Campbell offered a classic definition of mythic structure in storytelling. The narrator, the hero, starts a quest and faces challenges that change him or her by the end. It's the structure you see in so many films, books, and classic fairytales. Most movies out of Hollywood follow this structure.
In the big W, there are three defined sections, or three acts. Each gives the story a certain kind of movement, up or down. The sequence creates a W, falling action and rising action, back and forth.
Since a book is a big project, this template can make order out of your pages of chaos. First question to ask yourself: can you divide your story into a rough beginning, middle, and end? Good.
Next questions: Does the beginning provide a challenge, an initial crisis (also called a "triggering" event because it's similar to pulling the trigger on a gun--it must propel change).
In the middle, do events get more complex? Maybe the initial crisis becomes bigger. Maybe more a problem isn't solved as easily as we expected. Do positive events change someone's life in some way, causing their own problems?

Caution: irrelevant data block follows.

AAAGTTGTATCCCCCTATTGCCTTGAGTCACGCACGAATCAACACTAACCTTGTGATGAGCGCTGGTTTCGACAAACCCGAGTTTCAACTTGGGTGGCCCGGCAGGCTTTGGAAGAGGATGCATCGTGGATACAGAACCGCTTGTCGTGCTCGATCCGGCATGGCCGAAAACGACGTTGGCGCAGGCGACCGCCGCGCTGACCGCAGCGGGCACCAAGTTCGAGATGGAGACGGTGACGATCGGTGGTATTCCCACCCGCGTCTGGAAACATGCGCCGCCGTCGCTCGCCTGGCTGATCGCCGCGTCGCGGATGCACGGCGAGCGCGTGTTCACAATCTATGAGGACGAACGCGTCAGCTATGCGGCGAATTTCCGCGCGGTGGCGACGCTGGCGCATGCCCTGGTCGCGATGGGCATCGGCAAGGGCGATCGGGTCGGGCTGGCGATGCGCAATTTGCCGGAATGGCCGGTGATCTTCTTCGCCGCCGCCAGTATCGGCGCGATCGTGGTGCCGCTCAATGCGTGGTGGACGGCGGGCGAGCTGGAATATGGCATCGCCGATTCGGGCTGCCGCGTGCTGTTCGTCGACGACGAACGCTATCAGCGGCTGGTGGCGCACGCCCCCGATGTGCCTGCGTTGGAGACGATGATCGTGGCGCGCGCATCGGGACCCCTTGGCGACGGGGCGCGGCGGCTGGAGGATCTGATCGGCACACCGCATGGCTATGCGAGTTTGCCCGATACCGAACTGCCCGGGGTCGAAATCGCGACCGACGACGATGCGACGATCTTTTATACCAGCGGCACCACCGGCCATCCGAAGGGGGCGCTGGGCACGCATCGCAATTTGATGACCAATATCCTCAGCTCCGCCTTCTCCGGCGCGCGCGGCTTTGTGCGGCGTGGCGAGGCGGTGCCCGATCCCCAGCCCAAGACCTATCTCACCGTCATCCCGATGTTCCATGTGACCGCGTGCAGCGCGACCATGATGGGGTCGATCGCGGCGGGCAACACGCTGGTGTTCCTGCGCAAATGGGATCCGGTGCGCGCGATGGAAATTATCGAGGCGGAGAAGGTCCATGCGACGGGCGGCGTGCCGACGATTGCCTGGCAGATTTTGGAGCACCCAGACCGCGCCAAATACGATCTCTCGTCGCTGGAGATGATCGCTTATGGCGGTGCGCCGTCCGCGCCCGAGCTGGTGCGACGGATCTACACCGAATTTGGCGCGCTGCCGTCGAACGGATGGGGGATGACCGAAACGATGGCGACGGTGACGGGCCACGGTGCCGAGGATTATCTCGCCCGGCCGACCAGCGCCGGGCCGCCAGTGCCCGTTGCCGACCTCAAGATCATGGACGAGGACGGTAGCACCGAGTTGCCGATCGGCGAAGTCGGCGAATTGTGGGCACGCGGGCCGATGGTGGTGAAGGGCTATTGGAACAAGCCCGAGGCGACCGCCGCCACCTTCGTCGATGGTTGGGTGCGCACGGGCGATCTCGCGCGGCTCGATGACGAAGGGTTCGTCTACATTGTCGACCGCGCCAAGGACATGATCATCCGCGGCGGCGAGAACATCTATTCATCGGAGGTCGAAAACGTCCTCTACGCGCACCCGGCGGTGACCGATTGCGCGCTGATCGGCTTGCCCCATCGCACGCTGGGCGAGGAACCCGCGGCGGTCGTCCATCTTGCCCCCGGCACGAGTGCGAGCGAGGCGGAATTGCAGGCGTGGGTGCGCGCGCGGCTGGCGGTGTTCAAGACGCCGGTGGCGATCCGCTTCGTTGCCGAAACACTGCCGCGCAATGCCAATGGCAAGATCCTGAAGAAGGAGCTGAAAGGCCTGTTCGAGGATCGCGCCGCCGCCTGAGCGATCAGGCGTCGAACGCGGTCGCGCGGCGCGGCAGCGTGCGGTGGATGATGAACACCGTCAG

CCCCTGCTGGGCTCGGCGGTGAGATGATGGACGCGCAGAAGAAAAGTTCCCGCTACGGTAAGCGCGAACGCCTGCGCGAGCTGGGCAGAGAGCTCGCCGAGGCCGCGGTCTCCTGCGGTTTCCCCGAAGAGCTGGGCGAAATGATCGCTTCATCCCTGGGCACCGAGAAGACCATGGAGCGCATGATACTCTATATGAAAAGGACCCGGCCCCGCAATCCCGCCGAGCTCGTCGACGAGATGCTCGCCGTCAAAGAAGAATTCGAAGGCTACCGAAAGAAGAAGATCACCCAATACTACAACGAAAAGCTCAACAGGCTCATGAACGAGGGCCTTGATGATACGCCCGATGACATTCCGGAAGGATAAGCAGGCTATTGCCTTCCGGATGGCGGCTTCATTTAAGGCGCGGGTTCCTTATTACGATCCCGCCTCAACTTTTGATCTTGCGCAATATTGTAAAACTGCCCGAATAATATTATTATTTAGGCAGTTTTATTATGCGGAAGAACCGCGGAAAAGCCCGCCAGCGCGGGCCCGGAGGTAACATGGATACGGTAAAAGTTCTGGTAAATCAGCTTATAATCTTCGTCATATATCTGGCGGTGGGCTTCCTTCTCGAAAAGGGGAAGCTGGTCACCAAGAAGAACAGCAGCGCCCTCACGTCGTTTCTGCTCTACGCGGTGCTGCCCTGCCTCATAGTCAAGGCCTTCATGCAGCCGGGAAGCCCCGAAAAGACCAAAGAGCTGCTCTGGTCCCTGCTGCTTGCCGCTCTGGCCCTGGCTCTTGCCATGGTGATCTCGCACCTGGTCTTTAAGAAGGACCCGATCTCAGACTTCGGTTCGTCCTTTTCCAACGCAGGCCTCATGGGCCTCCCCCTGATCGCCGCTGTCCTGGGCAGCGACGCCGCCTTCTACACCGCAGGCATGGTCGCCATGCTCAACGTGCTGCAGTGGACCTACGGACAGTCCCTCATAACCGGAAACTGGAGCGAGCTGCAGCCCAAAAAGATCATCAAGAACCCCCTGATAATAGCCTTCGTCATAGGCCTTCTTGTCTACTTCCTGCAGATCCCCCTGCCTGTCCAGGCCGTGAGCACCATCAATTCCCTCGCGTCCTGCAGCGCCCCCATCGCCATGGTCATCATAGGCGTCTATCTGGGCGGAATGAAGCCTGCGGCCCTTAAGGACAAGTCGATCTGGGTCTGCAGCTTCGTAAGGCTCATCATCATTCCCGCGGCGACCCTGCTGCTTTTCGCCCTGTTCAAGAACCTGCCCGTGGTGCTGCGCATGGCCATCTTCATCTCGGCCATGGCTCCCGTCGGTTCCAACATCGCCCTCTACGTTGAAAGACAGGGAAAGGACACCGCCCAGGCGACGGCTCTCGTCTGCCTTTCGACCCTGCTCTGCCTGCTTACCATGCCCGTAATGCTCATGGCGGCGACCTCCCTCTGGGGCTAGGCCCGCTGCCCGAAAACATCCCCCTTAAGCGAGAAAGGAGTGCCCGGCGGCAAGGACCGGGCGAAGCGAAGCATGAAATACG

Finally, is there change by the end? Do things resolve at all? What is different about your hero by the final page?
These are the basic elements of the big W. Use its template to check your book's structure. You may find some pieces missing! If so, read on.
Act One: Set Up a Strong Beginning
Ask yourself, Is the dilemma presented immediately and clearly? Is it big enough to propel the entire book? Remember that a triggering event should be an externalized action without which the story would not happen.
Act two, or a book's middle, is a tricky part. It's easy to get sleepy here. How many books have you abandoned as a reader, after a great start, because of the slow down? The big W helps you avoid that.
I like to call act two the arena of "new complications." It should make your hero's journey a lot more complex. Does it?
Act Three: Finishing with a Surprise
Act three is like a big exhale of tension. It delivers a new level of clarity about the story or subject. Your characters might realize how much they have grown, and how overcoming all those dilemmas earned them their insights.